In our desire to understand the right response to the gospel, it is never inappropriate to ask the question, “What is the gospel?” Since the Author of the Bible insists that the gospel is the very empowerment of His salvation, we would be derelict of our duties to not take a moment and define the term.
This is a good question, and one that needs to be asked. We shouldn’t take for granted that everyone understands what we mean when we say gospel, nor should we be so arrogant to assume we’ve come to a perfect understanding of this simple, yet so complex act of God. The gospel is about what God has done for us, not so much about what we do with it, although that is of utmost importance also. If faith comes through the hearing of this good news, then we by all means need to hear and know what the gospel is. So then, what is the gospel?
“Rightly dividing the Word” may be a good way to describe how we distinguish what in the Bible is the gospel and what is not. What we mean by this is that everything written in God’s Word is not gospel defining, although everything is gospel directing.
For example, the creation account and the fall of man explain to us God’s intent and our dilemma, while the call to faith shows us the right channel the gospel travels, but none of these are the gospel itself. They are revelations that direct us toward the need for the gospel and how we can benefit from its saving power.
In its basic definition, the gospel is news about what Jesus did to make our relationship right with God. So the gospel is God’s good news. It is the report of the incarnation (God becomes man), the substitution (God pays the penalty for man), and the reign (Jesus is victorious over death and sin, and has now all authority). This is the gospel.
Paul summarized the gospel of Jesus Christ this way. “For I delivered to you first of all that which I also received: that Christ died for our sins according to the Scriptures, and that He was buried, and that He rose again the third day according to the Scriptures (1 Corinthians 15:3-4).”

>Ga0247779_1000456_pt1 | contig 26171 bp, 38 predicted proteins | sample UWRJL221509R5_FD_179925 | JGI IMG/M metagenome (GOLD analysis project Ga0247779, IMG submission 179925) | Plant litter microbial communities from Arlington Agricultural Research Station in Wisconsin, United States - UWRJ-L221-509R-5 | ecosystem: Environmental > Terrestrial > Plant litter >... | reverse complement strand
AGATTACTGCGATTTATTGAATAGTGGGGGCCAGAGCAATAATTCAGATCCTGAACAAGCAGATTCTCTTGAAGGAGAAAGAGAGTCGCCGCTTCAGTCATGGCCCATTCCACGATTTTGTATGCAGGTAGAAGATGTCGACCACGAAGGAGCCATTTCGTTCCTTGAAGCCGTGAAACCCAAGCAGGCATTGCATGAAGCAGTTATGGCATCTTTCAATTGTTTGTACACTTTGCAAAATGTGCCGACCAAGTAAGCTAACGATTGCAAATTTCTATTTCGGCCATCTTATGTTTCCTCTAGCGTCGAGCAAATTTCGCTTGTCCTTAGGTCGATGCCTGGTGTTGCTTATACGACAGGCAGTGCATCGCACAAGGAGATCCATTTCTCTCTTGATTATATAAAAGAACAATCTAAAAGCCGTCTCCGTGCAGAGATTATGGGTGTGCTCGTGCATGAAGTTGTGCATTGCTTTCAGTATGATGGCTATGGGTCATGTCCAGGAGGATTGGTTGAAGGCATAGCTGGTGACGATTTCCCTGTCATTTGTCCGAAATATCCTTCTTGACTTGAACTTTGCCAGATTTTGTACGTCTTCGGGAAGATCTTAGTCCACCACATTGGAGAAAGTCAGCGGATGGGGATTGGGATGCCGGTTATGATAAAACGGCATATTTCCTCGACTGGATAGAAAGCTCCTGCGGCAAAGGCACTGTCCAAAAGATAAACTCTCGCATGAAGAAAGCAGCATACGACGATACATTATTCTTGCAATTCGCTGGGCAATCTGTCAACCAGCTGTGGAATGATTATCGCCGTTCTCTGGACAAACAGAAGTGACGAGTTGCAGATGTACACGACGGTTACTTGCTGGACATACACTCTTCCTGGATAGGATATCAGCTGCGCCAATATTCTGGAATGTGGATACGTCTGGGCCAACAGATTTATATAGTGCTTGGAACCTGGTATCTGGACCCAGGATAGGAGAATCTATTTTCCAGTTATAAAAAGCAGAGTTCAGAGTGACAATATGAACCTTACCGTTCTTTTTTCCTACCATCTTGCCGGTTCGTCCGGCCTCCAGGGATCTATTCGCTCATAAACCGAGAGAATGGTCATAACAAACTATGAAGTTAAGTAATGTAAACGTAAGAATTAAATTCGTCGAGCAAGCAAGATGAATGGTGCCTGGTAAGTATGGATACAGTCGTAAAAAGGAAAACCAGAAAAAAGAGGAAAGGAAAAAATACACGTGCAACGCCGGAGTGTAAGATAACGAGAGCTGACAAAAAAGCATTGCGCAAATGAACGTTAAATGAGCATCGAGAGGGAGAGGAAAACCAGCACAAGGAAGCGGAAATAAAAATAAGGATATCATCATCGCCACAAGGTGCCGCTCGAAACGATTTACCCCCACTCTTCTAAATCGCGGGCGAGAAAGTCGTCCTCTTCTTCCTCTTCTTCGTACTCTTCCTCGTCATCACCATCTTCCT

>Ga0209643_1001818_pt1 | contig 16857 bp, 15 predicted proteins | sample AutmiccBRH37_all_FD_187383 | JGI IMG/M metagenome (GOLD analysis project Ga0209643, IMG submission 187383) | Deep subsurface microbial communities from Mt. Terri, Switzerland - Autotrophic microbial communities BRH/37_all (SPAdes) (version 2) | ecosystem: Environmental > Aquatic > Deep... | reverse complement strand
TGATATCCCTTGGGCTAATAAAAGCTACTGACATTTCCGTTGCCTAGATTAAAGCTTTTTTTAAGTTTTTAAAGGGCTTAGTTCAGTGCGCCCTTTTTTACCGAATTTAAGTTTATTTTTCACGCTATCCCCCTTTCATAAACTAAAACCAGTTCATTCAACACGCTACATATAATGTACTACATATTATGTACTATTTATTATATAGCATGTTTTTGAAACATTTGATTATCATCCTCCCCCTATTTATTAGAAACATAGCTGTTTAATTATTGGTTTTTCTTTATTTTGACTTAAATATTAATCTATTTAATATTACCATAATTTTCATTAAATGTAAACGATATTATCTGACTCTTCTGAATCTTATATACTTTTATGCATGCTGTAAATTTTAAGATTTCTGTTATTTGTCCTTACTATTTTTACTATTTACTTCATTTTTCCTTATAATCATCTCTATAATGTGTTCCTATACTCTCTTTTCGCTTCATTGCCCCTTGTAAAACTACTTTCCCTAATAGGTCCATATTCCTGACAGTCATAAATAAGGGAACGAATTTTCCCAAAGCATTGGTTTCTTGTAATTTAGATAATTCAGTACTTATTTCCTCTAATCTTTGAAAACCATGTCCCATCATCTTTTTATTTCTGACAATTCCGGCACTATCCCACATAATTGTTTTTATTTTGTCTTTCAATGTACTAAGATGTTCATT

We see then that the gospel is not something we do, but something that has been done for us. God has reconciled His fallen image-bearers to Himself through the finished work of Christ. It is good news and it is good news that must be responded to.
The gospel is not good advice though. It’s not something that’s optional, something that we can take or leave. There is no generic brand X available for those who aren’t interested in the authentic gospel. There is one mediator between God and men, the man Christ Jesus (1Timothy 2:5). And all are commanded by God Himself to repent and believe the gospel (Acts 17:30), because one day He will judge the world according to the same righteousness Jesus gives to those He saves. There is no other hope for the lost and the sinful; we must place our trust in the good news of Jesus’ provision.
We find in the gospel account a loving Lord and Savior who was not willing that His people should perish. Imagine a love so great that He took upon Himself even the very wrath we deserve. As we begin to realize the beautiful wonder of the gospel, we respond rightly with adoration, worship, praise, thanksgiving, and service, all through faith. Faith that is born not out of external influence, but from a well within springing forth unto eternal life.
The Gospel of Jesus Christ is news… Good News! It is meant to be announced! “God saves sinners!”